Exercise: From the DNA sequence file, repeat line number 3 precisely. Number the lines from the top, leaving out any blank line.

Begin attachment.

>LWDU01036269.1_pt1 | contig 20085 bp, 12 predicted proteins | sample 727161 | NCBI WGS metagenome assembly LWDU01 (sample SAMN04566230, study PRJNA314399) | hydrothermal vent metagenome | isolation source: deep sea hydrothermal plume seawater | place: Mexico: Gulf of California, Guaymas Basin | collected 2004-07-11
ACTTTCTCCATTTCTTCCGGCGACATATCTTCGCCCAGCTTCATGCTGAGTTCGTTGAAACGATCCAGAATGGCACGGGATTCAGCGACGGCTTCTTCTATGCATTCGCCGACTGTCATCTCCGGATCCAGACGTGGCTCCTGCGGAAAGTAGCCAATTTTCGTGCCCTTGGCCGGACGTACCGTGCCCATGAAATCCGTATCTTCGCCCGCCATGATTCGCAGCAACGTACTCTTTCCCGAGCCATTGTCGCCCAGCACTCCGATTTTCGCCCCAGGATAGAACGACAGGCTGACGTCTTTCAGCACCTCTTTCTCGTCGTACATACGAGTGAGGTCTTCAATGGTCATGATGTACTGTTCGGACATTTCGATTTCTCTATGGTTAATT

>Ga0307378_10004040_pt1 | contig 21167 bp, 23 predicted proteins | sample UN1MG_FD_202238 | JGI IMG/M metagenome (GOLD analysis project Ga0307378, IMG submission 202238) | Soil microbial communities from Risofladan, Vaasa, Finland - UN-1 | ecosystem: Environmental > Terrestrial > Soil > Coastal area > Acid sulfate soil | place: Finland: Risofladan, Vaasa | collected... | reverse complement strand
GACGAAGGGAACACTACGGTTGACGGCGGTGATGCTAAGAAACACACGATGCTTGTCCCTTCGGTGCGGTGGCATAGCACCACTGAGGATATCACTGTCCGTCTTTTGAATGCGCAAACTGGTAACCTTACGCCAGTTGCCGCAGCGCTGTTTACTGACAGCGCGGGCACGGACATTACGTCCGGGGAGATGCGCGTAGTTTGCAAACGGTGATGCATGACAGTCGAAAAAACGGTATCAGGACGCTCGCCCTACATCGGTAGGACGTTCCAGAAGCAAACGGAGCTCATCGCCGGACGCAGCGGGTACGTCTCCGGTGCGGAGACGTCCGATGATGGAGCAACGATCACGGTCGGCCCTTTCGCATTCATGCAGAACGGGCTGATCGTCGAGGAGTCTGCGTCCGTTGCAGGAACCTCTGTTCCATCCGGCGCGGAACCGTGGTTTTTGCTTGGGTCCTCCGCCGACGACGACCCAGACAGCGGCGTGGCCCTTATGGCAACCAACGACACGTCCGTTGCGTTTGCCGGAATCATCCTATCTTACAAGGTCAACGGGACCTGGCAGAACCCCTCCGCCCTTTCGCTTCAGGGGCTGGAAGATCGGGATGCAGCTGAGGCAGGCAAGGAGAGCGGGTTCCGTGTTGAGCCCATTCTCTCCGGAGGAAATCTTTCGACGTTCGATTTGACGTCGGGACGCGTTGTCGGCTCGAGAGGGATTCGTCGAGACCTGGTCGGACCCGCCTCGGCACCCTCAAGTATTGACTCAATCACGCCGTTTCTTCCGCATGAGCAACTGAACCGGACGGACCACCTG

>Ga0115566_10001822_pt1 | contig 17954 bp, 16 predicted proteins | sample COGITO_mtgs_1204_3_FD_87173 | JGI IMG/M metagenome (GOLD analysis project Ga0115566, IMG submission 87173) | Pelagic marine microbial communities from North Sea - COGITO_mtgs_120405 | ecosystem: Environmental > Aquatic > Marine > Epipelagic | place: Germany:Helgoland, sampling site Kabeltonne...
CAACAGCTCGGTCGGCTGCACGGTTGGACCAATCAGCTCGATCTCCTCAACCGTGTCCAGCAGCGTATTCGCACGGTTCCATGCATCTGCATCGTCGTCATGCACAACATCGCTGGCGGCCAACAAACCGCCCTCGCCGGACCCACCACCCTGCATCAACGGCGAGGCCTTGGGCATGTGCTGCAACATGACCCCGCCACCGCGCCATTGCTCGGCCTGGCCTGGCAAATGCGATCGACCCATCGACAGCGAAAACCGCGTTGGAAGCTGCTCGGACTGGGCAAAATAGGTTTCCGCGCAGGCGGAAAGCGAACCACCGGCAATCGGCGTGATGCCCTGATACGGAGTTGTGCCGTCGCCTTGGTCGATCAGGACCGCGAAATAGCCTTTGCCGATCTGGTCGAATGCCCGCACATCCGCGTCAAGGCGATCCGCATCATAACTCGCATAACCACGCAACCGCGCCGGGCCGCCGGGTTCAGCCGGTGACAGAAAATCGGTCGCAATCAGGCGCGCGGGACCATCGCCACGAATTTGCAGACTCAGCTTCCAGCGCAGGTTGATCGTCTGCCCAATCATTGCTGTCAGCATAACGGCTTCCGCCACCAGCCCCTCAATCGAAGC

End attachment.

>Ga0307378_10004040_pt1 | contig 21167 bp, 23 predicted proteins | sample UN1MG_FD_202238 | JGI IMG/M metagenome (GOLD analysis project Ga0307378, IMG submission 202238) | Soil microbial communities from Risofladan, Vaasa, Finland - UN-1 | ecosystem: Environmental > Terrestrial > Soil > Coastal area > Acid sulfate soil | place: Finland: Risofladan, Vaasa | collected... | reverse complement strand